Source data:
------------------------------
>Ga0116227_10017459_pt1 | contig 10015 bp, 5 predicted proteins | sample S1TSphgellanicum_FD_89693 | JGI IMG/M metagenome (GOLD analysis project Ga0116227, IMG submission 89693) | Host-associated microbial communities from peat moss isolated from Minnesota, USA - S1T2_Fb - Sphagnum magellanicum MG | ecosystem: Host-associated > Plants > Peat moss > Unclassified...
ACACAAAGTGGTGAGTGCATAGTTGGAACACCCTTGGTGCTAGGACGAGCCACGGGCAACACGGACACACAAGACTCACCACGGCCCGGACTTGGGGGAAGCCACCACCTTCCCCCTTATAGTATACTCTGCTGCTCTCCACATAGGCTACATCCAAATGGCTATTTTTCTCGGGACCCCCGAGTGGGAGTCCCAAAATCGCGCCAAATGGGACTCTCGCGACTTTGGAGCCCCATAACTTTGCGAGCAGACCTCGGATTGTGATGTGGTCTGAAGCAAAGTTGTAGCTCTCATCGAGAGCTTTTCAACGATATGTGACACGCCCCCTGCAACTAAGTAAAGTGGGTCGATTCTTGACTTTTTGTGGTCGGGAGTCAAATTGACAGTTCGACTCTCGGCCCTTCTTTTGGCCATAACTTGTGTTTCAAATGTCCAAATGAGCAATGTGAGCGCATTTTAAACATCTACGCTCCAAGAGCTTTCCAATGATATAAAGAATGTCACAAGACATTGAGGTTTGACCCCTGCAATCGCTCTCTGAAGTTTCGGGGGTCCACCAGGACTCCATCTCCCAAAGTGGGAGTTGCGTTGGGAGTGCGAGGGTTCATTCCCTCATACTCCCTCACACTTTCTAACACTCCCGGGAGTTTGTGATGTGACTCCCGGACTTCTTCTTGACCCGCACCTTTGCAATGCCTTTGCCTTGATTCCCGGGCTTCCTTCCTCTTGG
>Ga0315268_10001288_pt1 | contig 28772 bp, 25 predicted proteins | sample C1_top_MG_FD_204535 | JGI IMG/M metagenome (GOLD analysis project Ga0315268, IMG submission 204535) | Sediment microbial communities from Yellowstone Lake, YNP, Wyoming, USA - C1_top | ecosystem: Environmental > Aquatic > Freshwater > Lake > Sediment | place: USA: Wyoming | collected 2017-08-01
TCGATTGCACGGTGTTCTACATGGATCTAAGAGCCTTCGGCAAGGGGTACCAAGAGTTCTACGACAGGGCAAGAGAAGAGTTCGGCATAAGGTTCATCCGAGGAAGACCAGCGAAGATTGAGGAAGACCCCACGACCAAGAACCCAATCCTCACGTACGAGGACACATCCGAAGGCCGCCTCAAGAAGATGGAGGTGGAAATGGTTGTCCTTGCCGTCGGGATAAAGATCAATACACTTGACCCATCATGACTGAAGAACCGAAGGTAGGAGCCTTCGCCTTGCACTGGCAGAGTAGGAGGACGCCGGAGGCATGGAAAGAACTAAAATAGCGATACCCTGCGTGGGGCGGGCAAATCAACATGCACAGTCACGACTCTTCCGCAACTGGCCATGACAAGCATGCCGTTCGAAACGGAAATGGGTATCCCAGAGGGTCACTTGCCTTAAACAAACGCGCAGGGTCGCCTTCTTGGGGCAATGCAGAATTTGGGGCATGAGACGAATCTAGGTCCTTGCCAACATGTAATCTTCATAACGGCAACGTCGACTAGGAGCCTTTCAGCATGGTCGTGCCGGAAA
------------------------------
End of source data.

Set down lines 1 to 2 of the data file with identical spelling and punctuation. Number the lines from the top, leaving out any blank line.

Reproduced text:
>Ga0116227_10017459_pt1 | contig 10015 bp, 5 predicted proteins | sample S1TSphgellanicum_FD_89693 | JGI IMG/M metagenome (GOLD analysis project Ga0116227, IMG submission 89693) | Host-associated microbial communities from peat moss isolated from Minnesota, USA - S1T2_Fb - Sphagnum magellanicum MG | ecosystem: Host-associated > Plants > Peat moss > Unclassified...
ACACAAAGTGGTGAGTGCATAGTTGGAACACCCTTGGTGCTAGGACGAGCCACGGGCAACACGGACACACAAGACTCACCACGGCCCGGACTTGGGGGAAGCCACCACCTTCCCCCTTATAGTATACTCTGCTGCTCTCCACATAGGCTACATCCAAATGGCTATTTTTCTCGGGACCCCCGAGTGGGAGTCCCAAAATCGCGCCAAATGGGACTCTCGCGACTTTGGAGCCCCATAACTTTGCGAGCAGACCTCGGATTGTGATGTGGTCTGAAGCAAAGTTGTAGCTCTCATCGAGAGCTTTTCAACGATATGTGACACGCCCCCTGCAACTAAGTAAAGTGGGTCGATTCTTGACTTTTTGTGGTCGGGAGTCAAATTGACAGTTCGACTCTCGGCCCTTCTTTTGGCCATAACTTGTGTTTCAAATGTCCAAATGAGCAATGTGAGCGCATTTTAAACATCTACGCTCCAAGAGCTTTCCAATGATATAAAGAATGTCACAAGACATTGAGGTTTGACCCCTGCAATCGCTCTCTGAAGTTTCGGGGGTCCACCAGGACTCCATCTCCCAAAGTGGGAGTTGCGTTGGGAGTGCGAGGGTTCATTCCCTCATACTCCCTCACACTTTCTAACACTCCCGGGAGTTTGTGATGTGACTCCCGGACTTCTTCTTGACCCGCACCTTTGCAATGCCTTTGCCTTGATTCCCGGGCTTCCTTCCTCTTGG